Though the predominant disability portrayed in this movie is mental illness in various forms and degrees, both by actors and by authentic patients who had roles as “extras”, there is the occasional wheelchair user shown at various times and places in the hospital, and it is not uncommon to see stray manual wheelchairs left unattended, and easily commandeered by the able-bodied. Though the hospital was built well before the ADA became law, and is probably not designed with wheelchair accessibility in mind, the patients’ swimming pool has a concrete ramp on which an older male patient in a wheelchair is gently rolled into the pool, wheelchair and all.
There were no shortage of “acquired disabilties” in the mental institutions of the time: in the past, when electroshock was the predominant form of treatment, and was given in much the same way in real life as it was to Jack Nicholson, it was tacitly acknowledged that some brain damage was part of the deal.
Lobotomies were a common form of treatment in mental institutions in the past, and while dramatic loss of intelligence and personality was not always the direct result of lobotomization, in this movie, an individual who has had a lobotomy is portrayed as a drooling, incontinent zombie, and McMurphy is shown as passive and silent, and no longer “him”, following his lobotomy.


Vincere purports to be a dramatic retelling of Mussolini’s rise to power in Italy through a more personal perspective than most. 

Here, we see Mussolini as a young man and aspiring politician who actually has hair and had not yet affected a funny hat and a decorated military uniform, but is attending house parties and events, trying to gain support.

He catches Lady Ida Dalser’s eye, and she ends up selling her assets to start a newspaper to support his political ambitions, and giving him the ultimate gift, her body.  The result is that she bears him a son, and he gives her a marriage certificate.   They become separated as a result of WWI.

Unbeknownst to her, he has another marriage and another child, which she discovers when they reunite. When he becomes politically powerful, the public record of her marriage to him strangely disappears (if it ever truly was) and he disavows any legal, financial, and social responsibility towards her and her son Benito Albino.  Perhaps part of his animus towards them was an effort to conceal the fact that he had gotten his start as a Socialist after having switched his political program to Fascist.  When she tries to press for her rights, she is denied, and ends up appearing to be a “madwoman” , getting taken to an asylum run by nuns. 

While men who are in the wind and the life of an impoverished single mother are often enough to give a woman mental problems, it is unclear what, if any, diagnosis she received, or if she truly had a mental illness.  It is shown in the movie that it is quite possible that like the mysterious disappearing marriage license, her continued institutionalization (and the later admittance of her son to the mental health system as well) was the result of Mussolini improperly utilizing the power and instruments of the State that were at his disposal in order to dispose of personal and political enemies, or, in this case, evade child support payments, and public acknowledgment of this wife and son.  In view of the fact that Mussolini wrested a lot of influence from the Church and established a secularistic state system, it would have been a lot simpler to my mind had he just given Dalser a divorce or changed the bigamy laws.  But claiming that your personal and/or political enemies are “crazy” is a time-honored tradition in just about every political system.  The former Soviet government used to have dissidents discredited by sending them not to the gulag, but to mental hospitals.  There is a book about this phenomenon called “Soviet Psychoprisons“. This tactic may well have become established and notorious by the time  Fascist political movements gained ascendancy in Europe, opposing the spread of Communism.  Mussolini had to have gotten this idea from somewhere.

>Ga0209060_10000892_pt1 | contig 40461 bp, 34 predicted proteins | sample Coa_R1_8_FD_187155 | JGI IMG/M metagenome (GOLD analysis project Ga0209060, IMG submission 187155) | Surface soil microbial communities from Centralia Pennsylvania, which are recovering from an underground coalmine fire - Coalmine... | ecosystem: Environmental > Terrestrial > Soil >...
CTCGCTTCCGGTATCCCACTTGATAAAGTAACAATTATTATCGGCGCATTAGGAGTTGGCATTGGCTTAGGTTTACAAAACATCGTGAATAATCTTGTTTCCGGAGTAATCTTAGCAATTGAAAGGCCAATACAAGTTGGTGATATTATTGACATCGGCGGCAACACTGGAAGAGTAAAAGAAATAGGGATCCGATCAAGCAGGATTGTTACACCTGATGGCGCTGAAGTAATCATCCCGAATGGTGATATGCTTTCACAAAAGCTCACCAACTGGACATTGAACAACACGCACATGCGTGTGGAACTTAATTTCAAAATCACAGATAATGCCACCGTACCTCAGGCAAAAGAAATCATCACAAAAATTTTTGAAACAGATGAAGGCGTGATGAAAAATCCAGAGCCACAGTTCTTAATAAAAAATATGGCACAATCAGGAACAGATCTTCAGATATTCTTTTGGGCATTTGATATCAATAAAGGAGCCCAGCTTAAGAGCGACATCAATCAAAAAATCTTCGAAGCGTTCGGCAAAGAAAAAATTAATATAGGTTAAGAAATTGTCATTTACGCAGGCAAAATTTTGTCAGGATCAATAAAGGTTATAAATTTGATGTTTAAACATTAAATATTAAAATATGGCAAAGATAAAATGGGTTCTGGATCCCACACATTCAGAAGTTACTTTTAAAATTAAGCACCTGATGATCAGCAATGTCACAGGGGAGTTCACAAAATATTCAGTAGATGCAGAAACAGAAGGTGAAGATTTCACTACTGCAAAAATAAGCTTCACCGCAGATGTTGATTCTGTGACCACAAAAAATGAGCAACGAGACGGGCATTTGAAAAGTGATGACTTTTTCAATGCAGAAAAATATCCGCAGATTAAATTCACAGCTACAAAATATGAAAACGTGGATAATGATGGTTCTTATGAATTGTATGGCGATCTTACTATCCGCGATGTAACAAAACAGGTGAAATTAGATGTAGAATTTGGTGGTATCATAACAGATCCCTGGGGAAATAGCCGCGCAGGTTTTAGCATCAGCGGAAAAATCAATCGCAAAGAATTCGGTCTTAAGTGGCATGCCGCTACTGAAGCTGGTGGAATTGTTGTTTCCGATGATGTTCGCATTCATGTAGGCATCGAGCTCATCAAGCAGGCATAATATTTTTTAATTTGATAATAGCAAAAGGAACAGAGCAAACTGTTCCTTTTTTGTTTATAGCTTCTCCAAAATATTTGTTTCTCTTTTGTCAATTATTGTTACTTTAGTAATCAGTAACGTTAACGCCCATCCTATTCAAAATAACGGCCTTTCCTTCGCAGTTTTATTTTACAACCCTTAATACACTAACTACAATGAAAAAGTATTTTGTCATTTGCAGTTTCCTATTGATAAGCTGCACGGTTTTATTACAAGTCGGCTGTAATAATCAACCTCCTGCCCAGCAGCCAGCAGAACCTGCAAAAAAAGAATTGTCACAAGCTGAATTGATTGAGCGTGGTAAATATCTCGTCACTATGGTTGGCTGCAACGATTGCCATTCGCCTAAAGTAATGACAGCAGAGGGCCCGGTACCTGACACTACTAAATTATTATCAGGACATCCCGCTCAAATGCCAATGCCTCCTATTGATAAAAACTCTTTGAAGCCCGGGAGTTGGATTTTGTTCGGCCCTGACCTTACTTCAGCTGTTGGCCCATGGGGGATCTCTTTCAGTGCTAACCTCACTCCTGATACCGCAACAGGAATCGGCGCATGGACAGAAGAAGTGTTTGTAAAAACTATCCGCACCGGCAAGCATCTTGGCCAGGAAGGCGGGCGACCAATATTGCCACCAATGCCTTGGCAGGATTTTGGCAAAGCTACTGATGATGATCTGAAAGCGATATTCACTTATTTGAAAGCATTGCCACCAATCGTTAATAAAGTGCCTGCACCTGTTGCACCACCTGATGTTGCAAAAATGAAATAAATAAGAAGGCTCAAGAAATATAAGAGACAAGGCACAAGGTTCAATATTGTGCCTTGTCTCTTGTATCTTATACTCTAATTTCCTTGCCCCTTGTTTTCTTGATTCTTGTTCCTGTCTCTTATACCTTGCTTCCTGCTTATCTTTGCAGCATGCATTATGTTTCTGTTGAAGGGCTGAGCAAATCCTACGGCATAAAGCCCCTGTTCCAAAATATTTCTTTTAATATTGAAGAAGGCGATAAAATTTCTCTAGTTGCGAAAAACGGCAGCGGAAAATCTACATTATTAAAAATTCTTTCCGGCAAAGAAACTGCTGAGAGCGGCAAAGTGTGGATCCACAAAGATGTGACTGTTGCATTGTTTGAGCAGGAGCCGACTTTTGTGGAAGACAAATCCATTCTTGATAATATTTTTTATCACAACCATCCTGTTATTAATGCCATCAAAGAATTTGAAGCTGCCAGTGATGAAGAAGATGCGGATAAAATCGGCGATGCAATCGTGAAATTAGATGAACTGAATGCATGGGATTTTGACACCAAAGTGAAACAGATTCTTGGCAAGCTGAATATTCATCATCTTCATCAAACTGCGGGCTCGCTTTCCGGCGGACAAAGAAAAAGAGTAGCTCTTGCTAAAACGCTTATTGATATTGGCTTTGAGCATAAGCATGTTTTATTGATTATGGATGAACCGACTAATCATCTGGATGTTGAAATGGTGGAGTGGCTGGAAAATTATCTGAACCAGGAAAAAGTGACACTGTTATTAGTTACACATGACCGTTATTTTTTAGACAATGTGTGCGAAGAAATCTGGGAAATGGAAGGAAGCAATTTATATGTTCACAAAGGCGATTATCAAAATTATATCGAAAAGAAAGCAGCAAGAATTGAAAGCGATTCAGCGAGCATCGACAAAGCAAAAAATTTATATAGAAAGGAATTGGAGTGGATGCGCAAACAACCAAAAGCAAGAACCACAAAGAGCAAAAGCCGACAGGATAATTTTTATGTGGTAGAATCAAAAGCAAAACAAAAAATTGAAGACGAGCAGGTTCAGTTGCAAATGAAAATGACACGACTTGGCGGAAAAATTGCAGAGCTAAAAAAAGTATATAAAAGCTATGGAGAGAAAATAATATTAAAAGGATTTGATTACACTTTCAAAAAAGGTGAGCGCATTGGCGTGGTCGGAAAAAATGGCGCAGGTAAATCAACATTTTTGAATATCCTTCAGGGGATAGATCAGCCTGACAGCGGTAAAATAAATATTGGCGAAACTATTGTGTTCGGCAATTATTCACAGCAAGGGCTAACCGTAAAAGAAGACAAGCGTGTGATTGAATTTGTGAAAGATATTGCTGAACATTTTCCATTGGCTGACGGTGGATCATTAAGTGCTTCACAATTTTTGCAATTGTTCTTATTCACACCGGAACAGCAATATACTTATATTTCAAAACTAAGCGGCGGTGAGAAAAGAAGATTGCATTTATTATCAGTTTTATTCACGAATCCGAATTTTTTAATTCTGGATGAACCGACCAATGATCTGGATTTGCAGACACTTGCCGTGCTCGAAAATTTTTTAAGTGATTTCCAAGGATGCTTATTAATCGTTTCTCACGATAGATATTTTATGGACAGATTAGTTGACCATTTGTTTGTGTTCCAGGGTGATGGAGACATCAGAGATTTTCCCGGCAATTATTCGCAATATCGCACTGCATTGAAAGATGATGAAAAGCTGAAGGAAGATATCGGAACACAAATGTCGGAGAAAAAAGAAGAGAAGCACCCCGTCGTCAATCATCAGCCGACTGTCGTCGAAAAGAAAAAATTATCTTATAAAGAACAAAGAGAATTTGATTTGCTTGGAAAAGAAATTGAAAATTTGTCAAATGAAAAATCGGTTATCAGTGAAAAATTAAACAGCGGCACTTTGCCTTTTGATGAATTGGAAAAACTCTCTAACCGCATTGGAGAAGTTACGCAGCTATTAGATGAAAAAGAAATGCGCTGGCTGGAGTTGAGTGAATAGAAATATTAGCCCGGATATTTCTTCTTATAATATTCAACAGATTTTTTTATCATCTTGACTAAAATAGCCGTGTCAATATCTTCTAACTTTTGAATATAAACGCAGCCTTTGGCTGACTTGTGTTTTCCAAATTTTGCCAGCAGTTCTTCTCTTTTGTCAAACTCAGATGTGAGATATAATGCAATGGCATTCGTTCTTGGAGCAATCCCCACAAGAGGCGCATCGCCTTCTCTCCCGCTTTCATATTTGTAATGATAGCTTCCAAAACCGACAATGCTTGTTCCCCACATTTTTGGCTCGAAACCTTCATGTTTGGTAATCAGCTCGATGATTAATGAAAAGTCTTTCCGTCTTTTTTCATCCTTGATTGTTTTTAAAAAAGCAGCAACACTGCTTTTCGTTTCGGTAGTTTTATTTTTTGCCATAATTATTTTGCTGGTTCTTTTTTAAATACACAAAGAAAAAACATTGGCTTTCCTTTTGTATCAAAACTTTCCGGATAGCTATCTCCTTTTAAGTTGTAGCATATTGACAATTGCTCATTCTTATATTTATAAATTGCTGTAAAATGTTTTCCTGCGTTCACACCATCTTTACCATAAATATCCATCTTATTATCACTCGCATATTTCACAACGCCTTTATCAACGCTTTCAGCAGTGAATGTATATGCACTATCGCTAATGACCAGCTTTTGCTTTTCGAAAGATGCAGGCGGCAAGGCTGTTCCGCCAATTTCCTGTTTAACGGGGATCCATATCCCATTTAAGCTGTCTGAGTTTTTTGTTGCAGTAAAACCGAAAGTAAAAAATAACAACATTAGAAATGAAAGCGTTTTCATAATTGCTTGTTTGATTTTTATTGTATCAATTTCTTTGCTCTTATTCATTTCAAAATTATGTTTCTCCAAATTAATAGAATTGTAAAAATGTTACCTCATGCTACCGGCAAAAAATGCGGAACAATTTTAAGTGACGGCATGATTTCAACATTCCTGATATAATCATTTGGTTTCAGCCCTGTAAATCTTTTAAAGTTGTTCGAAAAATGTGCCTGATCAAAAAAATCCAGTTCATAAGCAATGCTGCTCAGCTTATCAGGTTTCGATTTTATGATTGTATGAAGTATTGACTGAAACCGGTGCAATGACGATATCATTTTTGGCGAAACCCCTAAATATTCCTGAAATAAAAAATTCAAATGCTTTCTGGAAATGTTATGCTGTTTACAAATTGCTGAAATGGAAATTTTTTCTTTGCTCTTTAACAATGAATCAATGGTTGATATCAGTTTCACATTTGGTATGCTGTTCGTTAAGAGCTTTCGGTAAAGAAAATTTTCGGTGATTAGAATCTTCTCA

Ida’s claims of a union with Mussolini are initially not believed by the nuns who work in the asylum and other people whom she tries to ask for help, until she encounters a psychiatrist at the asylum who sees evidence that she is speaking the truth and believes her.  He advises her that she is right to want to expose the fact that she considered herself married to Musolini and bore a son by him, but he counsels care and patience, and to ally herself with the Church, because the Church is one of the few forces which can effectively oppose Musolini.  Some of the nuns eventually become sympathetic, but they advise her to give up the fight until one gives her her habit, which she wears to make an escape from the asylum, at least temporarily. 
Vincere derived from the Latin, means “to win or conquer”. While Il Duce appears to be the overt winner here, his one-time consort can be said to achieve a small victory in not letting him psyche her out.

Much of what is in this movie is ambiguous (perhaps deliberately so) because much of what transpired between Ida and Mussolini cannot be proven, and evidence is being lost as time passes and superficial understandings of history overshadow the personal remembrances of past events.

This movie was released on DVD in July 2010.